So at the traffic lights on High Street Kensington, when I answered the question with: London to Brighton, London to Whitstable, the Dunwich Dynamo...I was met with an incredulous look. I fancy that this was magnified further when the lights turned green and I was off a great deal faster than he was able to muster. Brompton bikes are very good at accelerating off the lights, but that is perhaps another blog post...

London to Brighton

Thursday 20 June 2019

Car-free day in London for September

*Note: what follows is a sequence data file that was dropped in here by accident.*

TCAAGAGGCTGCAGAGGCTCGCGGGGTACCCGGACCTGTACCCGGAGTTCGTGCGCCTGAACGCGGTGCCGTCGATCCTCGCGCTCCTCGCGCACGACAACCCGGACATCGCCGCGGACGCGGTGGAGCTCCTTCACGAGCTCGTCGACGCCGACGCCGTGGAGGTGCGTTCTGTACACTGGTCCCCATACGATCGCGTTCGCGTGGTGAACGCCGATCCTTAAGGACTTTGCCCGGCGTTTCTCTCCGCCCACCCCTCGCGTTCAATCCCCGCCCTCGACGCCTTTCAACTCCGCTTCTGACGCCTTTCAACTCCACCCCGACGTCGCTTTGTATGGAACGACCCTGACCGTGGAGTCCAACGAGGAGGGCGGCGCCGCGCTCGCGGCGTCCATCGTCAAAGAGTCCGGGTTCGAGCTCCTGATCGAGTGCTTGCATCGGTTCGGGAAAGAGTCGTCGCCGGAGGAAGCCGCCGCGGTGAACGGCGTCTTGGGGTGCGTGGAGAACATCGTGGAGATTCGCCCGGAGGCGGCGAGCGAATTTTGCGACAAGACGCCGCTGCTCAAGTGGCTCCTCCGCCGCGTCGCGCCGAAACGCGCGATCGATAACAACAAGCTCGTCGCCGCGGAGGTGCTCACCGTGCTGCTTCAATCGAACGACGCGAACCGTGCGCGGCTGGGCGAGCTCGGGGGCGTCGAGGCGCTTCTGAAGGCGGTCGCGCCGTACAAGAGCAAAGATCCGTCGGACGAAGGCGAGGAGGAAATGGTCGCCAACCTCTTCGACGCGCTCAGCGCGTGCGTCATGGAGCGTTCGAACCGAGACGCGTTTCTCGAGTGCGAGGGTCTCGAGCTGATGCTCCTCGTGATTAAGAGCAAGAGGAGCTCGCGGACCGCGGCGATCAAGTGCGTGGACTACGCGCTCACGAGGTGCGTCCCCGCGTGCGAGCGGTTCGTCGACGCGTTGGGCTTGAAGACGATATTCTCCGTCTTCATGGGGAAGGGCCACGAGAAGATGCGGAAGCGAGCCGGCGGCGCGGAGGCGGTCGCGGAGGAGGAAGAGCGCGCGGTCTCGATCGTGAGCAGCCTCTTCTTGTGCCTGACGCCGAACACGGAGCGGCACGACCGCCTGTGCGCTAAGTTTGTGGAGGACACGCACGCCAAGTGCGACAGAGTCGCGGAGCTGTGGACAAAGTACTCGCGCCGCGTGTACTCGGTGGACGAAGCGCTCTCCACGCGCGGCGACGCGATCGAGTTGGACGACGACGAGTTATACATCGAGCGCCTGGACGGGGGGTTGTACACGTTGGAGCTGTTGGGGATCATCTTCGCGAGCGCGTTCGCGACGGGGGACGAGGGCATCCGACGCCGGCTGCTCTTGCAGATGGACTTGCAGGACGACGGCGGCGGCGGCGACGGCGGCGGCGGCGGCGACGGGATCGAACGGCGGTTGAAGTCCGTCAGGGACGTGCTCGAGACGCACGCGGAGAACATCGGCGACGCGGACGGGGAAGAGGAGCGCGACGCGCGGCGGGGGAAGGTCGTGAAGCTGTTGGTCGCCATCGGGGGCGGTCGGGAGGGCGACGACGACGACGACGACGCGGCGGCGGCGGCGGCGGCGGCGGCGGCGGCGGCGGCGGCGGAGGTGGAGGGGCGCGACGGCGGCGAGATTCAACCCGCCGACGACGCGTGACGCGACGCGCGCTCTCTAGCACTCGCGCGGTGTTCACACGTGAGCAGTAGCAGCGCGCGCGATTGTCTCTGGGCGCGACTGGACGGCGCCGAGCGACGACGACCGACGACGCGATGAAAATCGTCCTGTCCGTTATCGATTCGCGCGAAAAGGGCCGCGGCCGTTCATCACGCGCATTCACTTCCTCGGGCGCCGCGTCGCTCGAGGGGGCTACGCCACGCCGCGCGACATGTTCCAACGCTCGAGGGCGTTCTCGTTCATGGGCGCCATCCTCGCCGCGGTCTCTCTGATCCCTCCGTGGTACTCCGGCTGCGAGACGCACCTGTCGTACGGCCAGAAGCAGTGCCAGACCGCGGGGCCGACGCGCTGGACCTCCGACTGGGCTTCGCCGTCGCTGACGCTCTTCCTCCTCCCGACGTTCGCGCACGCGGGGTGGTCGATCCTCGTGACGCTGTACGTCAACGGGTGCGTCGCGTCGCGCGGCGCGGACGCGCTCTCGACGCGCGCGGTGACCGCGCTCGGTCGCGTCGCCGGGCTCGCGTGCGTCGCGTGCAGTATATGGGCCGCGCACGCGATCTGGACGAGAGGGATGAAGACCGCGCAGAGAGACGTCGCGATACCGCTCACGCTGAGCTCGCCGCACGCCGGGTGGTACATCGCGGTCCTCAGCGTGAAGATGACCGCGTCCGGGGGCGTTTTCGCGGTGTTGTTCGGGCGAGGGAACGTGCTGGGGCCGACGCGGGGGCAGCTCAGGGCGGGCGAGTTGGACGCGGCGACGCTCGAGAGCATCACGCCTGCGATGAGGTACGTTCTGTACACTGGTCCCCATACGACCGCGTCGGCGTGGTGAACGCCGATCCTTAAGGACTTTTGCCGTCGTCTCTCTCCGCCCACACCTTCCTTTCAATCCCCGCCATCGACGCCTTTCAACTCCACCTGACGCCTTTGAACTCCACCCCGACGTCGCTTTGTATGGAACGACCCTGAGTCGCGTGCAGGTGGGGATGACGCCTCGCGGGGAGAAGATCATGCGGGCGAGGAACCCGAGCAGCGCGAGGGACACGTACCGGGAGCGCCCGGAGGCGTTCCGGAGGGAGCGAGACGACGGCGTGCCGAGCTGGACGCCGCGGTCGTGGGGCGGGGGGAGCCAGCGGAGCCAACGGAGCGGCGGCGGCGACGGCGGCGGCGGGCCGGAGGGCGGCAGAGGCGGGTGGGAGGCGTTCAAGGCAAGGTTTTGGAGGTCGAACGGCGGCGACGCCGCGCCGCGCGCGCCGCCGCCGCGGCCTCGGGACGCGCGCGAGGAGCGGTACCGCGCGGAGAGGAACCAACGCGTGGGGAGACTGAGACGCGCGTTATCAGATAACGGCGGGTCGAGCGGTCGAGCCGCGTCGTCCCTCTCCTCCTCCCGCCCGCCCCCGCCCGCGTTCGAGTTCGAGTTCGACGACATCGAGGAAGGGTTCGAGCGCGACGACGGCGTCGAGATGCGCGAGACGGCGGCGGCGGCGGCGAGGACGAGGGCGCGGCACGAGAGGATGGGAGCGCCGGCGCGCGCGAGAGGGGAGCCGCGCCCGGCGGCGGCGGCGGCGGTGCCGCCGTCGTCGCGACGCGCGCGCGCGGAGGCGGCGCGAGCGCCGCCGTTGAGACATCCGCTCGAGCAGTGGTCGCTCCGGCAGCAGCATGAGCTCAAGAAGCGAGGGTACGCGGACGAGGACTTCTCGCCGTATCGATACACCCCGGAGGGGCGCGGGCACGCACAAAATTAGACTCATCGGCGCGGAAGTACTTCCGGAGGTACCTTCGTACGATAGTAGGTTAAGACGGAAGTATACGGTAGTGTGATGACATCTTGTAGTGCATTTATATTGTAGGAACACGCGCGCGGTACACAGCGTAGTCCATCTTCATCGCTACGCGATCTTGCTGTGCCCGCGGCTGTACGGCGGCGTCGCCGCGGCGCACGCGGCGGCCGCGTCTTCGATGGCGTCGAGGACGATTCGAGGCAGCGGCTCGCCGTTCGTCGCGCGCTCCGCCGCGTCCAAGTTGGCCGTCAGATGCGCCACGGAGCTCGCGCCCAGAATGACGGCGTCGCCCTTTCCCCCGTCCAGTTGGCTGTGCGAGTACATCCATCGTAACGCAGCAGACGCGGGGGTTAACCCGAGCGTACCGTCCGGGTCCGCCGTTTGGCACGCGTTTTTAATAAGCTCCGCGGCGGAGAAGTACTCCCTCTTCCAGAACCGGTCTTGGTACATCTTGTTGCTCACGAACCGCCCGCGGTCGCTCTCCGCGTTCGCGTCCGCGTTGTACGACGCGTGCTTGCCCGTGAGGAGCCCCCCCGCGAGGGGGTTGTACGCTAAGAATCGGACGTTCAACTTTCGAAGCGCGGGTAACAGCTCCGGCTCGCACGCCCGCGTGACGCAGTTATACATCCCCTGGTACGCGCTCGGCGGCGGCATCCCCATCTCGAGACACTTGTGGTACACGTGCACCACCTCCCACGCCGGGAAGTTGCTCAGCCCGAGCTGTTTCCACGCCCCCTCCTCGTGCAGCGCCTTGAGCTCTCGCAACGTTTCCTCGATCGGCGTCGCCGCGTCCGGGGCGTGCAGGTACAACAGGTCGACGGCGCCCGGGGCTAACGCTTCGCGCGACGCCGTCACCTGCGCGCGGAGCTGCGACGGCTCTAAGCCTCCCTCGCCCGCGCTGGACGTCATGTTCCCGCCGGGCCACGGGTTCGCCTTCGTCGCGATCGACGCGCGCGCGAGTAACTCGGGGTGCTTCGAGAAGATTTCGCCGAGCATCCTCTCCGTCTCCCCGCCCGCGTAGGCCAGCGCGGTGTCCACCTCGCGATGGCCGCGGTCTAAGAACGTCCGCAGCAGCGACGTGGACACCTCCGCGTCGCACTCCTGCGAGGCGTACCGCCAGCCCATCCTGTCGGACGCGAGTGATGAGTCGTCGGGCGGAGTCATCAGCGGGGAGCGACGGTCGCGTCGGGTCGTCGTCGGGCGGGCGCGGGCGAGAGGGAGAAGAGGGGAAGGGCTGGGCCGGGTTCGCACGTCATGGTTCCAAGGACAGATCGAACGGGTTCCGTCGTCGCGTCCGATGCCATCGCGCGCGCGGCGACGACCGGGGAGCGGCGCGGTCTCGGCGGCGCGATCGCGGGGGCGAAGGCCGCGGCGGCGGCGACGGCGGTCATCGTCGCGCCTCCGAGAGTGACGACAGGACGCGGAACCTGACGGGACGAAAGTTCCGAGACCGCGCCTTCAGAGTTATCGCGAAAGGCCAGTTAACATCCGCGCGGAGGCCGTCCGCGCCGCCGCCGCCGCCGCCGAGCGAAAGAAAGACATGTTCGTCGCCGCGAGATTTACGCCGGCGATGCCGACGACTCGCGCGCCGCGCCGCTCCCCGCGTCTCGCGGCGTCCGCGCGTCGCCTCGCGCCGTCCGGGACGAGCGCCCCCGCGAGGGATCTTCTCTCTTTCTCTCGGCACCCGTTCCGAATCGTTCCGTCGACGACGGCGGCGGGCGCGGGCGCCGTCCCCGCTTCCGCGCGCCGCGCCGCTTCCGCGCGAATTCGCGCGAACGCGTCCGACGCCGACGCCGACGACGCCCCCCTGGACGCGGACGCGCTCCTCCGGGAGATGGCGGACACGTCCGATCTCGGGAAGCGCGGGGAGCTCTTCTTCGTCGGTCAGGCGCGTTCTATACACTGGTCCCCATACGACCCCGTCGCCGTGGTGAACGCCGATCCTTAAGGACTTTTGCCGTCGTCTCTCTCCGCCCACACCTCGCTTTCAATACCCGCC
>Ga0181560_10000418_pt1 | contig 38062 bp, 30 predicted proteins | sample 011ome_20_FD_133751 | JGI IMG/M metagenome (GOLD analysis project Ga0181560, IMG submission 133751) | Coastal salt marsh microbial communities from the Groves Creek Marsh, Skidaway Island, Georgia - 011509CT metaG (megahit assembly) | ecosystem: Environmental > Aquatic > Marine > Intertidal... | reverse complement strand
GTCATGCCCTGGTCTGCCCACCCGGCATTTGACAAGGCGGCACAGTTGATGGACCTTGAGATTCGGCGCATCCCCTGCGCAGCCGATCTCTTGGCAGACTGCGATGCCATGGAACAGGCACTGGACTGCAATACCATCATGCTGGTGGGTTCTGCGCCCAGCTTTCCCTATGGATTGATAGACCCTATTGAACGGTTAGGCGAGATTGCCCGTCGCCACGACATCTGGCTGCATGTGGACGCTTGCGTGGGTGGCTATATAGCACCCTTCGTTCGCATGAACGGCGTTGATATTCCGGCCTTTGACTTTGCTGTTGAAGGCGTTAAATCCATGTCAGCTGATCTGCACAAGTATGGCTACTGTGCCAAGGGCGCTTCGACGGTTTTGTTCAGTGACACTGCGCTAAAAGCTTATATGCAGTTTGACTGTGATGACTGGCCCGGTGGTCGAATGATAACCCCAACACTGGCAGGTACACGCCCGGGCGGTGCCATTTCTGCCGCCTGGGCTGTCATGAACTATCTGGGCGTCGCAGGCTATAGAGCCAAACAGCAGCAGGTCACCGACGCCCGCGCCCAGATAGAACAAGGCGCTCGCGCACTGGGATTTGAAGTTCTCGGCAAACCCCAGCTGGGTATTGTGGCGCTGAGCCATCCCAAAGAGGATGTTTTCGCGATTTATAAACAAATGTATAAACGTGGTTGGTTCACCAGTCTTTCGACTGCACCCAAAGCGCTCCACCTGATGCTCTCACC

Today is Clean Air Day and to mark this the Mayor of London  announced a car-free day for London to tackle air pollution.

On Sunday 22nd September, London will be able to enjoy its biggest ever car-free day in an effort to raise awareness of the downsides of toxic air and try to encourage Londoners to venture out without the use of a car.

The 22nd September looks set to be a day of celebration with lots going on including walks, treasures hunts and live music events. In all over 12 miles of  streets will be closed in Central London.

For me this is a great idea and I look forward to the prospect of some traffic-free cycling - whatever the weather. I do appreciate that to many this will be a major pain however being such an important issue it might help us pause for thought and consider what state we are leaving the planet for future generations.

Shimano PD-T400L SPD Pedals